A Certified Retirement Financial Advisor, Darcy Bergen serves as a managing partner and president of Bergen Financial Group, an Arizona practice known for creating financial strategies for seniors and retirees. Leveraging his knowledge and expertise, Darcy Bergen offers financial advice to clients, especially in retirement planning, risk management, social security planning, wealth transfer strategies, wills and trusts, and estate planning.
Estate planning is making prior arrangements, through the assistance of an attorney knowledgeable in estate law, to determine how a person’s assets or “estate” will be preserved, managed, and distributed in the event of that person’s death. Estate planning also includes the settlement of estate tax, which happens before bequests are made to the heirs. The basis of the estate tax is the value of the decedent’s estate. Here’s how the estate is valued.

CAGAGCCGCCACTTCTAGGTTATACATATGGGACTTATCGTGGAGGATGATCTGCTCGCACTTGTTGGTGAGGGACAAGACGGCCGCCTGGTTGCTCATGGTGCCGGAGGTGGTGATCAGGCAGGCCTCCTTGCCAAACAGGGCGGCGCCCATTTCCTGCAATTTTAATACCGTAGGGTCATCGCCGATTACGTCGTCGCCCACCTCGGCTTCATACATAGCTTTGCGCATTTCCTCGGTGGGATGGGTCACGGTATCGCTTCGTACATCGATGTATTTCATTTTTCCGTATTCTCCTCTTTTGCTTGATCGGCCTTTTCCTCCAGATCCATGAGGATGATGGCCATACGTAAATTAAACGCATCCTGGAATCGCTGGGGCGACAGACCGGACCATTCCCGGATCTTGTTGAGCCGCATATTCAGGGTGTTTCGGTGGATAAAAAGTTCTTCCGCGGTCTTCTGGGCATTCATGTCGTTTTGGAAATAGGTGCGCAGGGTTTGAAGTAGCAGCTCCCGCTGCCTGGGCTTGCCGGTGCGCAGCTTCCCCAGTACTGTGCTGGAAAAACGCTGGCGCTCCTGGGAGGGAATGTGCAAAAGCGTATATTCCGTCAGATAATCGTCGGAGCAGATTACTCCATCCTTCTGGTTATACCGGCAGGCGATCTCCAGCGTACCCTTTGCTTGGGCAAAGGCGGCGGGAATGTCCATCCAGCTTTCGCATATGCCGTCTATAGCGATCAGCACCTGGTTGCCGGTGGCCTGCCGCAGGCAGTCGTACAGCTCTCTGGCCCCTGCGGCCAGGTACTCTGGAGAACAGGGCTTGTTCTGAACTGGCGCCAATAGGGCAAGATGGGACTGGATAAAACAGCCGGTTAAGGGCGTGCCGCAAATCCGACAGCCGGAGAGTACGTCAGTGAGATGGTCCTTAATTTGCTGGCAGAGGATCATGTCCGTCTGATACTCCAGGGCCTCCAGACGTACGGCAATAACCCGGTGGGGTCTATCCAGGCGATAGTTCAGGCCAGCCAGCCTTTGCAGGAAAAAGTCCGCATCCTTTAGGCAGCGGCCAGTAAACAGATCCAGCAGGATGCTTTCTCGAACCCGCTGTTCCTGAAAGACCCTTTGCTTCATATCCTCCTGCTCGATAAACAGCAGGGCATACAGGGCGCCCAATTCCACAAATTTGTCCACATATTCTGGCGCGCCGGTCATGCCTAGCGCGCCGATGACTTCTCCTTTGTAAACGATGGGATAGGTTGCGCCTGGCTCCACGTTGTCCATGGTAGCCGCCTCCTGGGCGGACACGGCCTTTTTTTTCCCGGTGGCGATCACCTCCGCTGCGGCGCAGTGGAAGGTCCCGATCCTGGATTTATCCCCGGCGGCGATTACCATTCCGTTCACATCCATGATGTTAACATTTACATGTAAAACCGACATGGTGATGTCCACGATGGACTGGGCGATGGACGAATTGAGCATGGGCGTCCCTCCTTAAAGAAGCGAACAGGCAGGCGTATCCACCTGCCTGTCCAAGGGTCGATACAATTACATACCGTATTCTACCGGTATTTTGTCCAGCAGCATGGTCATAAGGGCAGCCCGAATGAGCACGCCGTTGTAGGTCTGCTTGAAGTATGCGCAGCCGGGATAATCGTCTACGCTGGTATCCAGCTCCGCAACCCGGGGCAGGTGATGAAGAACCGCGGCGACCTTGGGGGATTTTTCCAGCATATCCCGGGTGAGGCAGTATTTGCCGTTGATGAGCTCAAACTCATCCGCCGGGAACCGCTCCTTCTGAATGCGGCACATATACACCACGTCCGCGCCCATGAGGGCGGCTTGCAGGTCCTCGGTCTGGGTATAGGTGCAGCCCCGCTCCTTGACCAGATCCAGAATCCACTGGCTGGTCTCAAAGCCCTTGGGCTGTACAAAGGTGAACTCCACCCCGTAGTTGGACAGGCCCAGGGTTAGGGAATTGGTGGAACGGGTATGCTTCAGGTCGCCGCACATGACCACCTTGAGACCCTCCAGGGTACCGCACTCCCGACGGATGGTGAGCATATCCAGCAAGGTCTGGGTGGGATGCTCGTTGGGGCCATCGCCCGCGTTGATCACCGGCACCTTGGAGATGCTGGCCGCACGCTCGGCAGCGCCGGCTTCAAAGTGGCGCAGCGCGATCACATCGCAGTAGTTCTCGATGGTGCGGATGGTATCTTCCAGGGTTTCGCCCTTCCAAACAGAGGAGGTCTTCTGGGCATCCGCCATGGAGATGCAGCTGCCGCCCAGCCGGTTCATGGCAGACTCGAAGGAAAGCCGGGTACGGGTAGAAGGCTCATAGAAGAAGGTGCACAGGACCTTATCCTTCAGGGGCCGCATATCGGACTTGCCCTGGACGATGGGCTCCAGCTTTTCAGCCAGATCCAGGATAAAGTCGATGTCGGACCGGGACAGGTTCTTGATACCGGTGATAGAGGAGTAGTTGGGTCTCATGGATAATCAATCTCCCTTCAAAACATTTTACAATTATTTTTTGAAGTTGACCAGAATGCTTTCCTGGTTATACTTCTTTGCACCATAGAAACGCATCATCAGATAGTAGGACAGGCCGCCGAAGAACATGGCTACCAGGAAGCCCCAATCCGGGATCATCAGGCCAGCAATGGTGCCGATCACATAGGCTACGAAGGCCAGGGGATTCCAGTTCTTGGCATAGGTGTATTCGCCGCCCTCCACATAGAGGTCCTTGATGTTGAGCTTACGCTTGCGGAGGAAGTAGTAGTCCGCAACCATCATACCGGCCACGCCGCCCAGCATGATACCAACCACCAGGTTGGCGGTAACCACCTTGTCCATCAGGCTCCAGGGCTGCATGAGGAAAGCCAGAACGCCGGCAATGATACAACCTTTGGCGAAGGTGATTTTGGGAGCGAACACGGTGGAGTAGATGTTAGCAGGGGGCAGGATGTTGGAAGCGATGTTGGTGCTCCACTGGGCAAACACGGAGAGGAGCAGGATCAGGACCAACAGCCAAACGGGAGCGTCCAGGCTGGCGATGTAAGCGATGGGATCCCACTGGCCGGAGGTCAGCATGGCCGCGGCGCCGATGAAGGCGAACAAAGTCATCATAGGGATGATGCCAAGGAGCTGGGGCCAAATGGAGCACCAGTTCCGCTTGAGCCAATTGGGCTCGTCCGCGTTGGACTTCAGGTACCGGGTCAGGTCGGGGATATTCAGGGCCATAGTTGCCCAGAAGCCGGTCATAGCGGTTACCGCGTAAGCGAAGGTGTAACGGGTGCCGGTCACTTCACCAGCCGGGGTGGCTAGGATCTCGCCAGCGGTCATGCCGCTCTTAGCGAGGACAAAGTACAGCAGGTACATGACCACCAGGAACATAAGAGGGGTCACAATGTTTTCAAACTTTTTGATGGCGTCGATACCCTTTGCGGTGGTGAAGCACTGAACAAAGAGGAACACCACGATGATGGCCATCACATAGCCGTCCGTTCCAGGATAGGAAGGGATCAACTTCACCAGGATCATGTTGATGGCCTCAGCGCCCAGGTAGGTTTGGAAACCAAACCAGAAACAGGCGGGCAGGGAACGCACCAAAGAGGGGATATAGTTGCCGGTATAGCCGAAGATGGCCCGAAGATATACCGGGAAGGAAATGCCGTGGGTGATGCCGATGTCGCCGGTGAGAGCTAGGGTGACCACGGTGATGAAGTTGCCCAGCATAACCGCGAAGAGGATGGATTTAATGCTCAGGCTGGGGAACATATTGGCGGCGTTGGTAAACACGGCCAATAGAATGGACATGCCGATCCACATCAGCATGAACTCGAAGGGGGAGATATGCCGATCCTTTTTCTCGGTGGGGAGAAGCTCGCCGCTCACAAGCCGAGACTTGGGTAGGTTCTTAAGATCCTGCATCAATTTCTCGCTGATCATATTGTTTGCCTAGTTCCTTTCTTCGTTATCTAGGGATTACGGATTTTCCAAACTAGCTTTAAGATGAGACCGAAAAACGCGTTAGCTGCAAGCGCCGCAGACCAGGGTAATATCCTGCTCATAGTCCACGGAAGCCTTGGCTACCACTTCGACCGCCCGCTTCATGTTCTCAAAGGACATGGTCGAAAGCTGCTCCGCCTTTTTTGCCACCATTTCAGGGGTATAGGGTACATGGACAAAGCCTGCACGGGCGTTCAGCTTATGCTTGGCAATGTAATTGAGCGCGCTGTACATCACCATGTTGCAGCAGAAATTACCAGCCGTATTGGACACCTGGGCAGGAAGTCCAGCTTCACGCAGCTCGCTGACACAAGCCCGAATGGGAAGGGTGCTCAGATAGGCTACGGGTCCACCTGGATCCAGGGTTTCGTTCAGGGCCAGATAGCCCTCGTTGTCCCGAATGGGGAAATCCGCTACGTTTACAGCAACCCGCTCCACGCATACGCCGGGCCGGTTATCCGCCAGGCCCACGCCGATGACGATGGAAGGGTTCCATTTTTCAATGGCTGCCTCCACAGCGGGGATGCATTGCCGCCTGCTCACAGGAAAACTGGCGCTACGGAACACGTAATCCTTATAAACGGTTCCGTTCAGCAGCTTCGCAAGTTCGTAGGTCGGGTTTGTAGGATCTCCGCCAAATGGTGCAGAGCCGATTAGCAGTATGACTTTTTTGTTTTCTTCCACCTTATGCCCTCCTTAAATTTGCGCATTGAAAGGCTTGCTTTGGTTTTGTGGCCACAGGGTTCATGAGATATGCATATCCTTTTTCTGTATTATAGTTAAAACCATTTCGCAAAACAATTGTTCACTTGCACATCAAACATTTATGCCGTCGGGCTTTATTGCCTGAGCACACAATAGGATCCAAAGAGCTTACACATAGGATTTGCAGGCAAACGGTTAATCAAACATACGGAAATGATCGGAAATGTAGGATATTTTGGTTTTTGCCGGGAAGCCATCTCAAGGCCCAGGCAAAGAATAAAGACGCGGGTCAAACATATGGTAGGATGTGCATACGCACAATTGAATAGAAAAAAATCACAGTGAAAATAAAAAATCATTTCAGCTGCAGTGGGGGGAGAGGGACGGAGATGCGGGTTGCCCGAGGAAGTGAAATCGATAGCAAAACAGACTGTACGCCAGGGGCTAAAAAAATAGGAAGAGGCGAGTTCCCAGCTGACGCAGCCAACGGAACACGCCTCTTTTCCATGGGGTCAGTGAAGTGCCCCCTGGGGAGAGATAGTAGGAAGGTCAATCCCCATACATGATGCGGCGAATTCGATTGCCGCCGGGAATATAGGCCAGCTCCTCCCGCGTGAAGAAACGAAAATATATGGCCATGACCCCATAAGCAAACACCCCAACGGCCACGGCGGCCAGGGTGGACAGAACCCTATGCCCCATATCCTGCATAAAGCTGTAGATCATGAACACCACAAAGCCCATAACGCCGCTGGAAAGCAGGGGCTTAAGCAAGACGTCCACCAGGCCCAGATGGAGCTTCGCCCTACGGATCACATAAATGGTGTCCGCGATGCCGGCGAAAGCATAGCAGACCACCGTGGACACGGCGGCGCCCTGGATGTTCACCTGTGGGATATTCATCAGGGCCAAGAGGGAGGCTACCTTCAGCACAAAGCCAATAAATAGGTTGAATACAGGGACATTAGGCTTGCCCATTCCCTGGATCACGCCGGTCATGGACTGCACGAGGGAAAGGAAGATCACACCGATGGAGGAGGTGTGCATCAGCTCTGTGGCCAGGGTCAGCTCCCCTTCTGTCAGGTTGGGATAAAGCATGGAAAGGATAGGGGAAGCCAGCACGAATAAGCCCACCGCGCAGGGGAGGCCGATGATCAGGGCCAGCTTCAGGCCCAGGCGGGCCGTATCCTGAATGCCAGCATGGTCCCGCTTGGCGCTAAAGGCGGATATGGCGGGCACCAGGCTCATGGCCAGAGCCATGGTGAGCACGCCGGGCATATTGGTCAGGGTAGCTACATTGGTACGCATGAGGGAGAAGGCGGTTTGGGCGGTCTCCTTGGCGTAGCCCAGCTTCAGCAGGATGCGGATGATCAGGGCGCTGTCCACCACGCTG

First, the estate's value is computed as of a specific date. The date can either be one of two options: the date of the decedent’s death or the alternate valuation date, which is six months after the decedent’s death. If the latter is chosen, all assets sold or distributed within the six months after the decedent’s death are valued as of the date the assets were sold or distributed.
Second, a list containing all assets that the decedent owned, including those they have an interest in, is prepared. This list may include cash, bank accounts, real properties, vehicles, furniture, jewelry, investments, insurance, and anything else that has value.
Third, actual valuation is made. If the decedent owned an asset in its entirety, the entire value of that asset is included in the estate. If the decedent owned an asset jointly with their spouse, only 50 percent of the value of that asset is added to the estate.
Fourth, all claims against the estate are deducted, including all regular bills that have accrued, outstanding mortgages, tax obligations, and charitable gifts.